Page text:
I am indebted to Ross Howard for his post. It could be argued that Jeremy Bentham, the Utilitarian, who was not a believer, was trying to implement a sort of "Christianity without Christ", but Bentham did not see himself as a Messiah-figure. Both Tolstoy and Dostoevsky are extremely difficult to get your head around because the picture they are attempting to paint is vast. Their novels are like the painted exteriors of the great wooden churches in Romania. The difference is you can read the theme here which is The Ladder of God. Those who fall off the Ladder are the ones who dissociate from the Church. Strict Orthodox Theology condemns them to Hell. Now I don't want to go there, because some great saints have been in contention with the Church at times. Tolstoy is not a saint. I am not a subscriber to the Leavisite 'Literature and Life' school. I do not think you can 'learn' morality from books. I think they can expose injustice as Charles Dickens did and point the way, but that is all.

Edward Fido | 07 March 2022  
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Thank you, Edward. Funny you mention Leavis. The Leavis attitude to Tolstoy at Melbourne University was that he ‘lost it’ when he found Christianity and became (their word) didactic. Their own moral theories about the novels chose to ignore half the social meanings of Tolstoy’s stories. I find the Leavisites still useful on occasion when reading but quaint. I see now that Tolstoy is uncategorisable and all of a piece. It's just silly to accuse his polemic, for example, of being didactic. Isn’t that the point? The thing about his fiction is not that it’s long but that it’s exciting; you can’t put it down.

Philip Harvey | 08 March 2022  

I loved this essay, published at an auspicious time and forwarded, per kind favour of ES, to my large network of friends from the world of theology and politics. From them I've gleaned a cornucopian response, aspects of which I am privileged to share:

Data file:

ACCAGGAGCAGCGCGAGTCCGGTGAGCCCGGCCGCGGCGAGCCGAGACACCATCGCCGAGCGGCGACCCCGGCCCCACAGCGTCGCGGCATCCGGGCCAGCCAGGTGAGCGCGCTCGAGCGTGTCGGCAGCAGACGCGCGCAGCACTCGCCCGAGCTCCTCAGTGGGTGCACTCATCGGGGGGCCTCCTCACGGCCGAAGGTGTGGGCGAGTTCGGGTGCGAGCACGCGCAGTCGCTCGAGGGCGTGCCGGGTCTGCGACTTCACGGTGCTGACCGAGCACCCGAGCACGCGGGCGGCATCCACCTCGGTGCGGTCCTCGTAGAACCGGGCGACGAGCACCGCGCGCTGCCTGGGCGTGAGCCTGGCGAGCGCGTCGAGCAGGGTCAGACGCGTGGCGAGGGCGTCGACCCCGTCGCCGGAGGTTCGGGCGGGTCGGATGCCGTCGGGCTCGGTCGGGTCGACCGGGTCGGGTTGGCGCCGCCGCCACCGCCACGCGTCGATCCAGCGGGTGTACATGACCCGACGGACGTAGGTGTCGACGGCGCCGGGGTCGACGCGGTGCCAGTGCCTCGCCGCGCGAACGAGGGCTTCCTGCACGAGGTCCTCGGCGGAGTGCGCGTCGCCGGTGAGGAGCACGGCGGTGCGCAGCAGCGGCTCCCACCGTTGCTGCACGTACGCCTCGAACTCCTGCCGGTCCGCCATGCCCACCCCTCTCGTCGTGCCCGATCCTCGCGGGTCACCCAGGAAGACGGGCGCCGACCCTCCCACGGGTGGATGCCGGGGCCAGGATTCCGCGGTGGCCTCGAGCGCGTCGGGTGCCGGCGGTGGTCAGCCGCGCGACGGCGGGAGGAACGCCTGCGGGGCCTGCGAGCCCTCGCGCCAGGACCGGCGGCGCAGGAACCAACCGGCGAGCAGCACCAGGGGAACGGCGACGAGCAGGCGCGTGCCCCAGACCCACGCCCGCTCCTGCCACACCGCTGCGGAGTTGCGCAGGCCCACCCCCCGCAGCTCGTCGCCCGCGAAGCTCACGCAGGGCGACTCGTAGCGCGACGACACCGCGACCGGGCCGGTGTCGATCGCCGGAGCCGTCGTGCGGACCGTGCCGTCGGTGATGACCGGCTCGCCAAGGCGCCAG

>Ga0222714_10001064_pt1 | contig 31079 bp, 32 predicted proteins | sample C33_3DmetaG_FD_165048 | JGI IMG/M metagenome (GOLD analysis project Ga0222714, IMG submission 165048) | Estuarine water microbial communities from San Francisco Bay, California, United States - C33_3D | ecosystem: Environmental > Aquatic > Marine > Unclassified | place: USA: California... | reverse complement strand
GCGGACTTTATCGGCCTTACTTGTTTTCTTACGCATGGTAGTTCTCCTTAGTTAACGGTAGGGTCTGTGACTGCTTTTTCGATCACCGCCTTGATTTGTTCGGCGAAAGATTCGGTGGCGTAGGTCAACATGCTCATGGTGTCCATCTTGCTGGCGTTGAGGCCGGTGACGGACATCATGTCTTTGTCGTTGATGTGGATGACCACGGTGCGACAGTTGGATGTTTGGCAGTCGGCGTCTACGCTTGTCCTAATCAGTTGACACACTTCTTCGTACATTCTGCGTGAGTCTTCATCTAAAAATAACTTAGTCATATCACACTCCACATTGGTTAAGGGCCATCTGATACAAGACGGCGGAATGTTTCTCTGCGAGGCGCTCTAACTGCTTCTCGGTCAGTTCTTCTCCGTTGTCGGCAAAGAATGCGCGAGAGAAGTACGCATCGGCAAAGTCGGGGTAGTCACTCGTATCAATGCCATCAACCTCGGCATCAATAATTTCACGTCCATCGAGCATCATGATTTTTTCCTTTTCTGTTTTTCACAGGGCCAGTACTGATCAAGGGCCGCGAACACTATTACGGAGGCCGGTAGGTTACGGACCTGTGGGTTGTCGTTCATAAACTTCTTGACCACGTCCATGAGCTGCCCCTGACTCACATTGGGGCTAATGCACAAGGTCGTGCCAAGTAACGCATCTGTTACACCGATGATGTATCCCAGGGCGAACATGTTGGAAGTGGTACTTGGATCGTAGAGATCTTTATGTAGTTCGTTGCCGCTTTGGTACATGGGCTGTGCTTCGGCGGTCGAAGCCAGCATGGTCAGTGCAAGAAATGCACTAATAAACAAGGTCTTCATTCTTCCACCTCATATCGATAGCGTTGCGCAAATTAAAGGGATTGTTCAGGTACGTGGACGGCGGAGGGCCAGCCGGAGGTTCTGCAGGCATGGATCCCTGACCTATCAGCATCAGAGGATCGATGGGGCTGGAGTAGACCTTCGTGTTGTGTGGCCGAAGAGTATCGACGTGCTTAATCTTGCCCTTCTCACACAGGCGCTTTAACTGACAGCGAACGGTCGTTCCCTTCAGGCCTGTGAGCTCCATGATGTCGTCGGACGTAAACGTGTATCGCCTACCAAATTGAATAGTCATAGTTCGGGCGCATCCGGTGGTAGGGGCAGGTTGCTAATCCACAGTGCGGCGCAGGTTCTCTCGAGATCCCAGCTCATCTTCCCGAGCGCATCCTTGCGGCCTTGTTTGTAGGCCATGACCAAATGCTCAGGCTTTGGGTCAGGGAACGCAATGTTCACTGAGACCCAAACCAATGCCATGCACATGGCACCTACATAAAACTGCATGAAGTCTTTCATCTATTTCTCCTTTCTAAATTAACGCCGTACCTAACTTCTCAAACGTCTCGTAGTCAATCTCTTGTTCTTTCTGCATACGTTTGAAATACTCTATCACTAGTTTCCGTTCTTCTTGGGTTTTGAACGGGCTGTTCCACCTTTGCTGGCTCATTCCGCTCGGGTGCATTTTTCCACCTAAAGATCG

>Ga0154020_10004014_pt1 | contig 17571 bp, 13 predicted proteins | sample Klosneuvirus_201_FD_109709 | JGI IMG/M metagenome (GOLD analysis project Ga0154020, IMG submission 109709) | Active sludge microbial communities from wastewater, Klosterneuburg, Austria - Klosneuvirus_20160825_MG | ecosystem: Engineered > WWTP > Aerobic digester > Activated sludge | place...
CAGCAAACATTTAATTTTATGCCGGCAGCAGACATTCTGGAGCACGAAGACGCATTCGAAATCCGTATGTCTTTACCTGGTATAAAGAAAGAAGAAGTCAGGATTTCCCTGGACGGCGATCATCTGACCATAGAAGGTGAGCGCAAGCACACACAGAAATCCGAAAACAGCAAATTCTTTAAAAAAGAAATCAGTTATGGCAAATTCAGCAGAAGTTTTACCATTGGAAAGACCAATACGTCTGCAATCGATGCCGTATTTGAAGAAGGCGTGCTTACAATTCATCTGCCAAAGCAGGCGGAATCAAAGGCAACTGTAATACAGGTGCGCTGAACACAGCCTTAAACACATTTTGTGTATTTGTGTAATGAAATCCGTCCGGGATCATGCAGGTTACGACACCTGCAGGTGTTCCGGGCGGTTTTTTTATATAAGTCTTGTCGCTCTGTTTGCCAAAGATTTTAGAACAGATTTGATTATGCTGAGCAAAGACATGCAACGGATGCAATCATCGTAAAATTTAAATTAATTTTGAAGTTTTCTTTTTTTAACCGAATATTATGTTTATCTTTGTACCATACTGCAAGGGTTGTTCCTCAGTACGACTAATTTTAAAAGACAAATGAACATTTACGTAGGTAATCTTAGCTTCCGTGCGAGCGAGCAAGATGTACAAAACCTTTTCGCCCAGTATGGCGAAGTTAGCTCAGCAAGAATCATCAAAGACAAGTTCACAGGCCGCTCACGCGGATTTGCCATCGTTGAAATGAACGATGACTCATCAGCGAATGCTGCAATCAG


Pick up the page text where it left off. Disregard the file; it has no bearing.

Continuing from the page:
'To introduce Rousseau to the discussion might be to damn Tolstoy with faint praise. Both were Big Picture men but Rousseau was neither an historian nor a novelist. His 'Emile' did much to generate critical reflection about education and schooling, especially the emphasis that sinfulness is the source of all folly, rather than free will'; and

'Tolstoy's take on Buonaparte (and, inter alia, Harvey's) does something no historian I know has done. Here was a vain man, driven by ambition, but also (like Putin?) placed in the seat of opportunity that he would not have gained in other circumstances. His most glorious victory was his escape from Elba, followed by his skill as a military tactician; although that is questionable, given his defeat, albeit against great odds, at Waterloo and the lack of foresight in his campaign against Russia.'

Amidst the curmudgeonliness, be buoyed, Philip, that one added: 'No more a door-stop but to be read!'

Michael Furtado | 21 March 2022  
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And another, arriving today from a French Napoleonic scholar: 'What a fascinating essay to produce at this time! Tolstoy's great achievement was to portray not just the folly of war but also of all ambitious men.... The best that can be said of Bonaparte was that he was a creation of his times, devising the Code Napoleon for a tattered and divided country, restoring order and imperial pride by 'departmentalising' France and redirecting the energies of his people towards a false consciousness of an imperialism that may well be the downfall of Czarist Putin.... A great pity the Czars, like Napoleon, didn't stop at doing what they were good at and instead cultivated the gifts of contemporary others. Hence, Chamberlain should have stopped at managing Birmingham's municipal sewers and Putin at being a KGB agent.' Quite.

Thanks again, Philip Harvey and ES.

Michael Furtado | 23 March 2022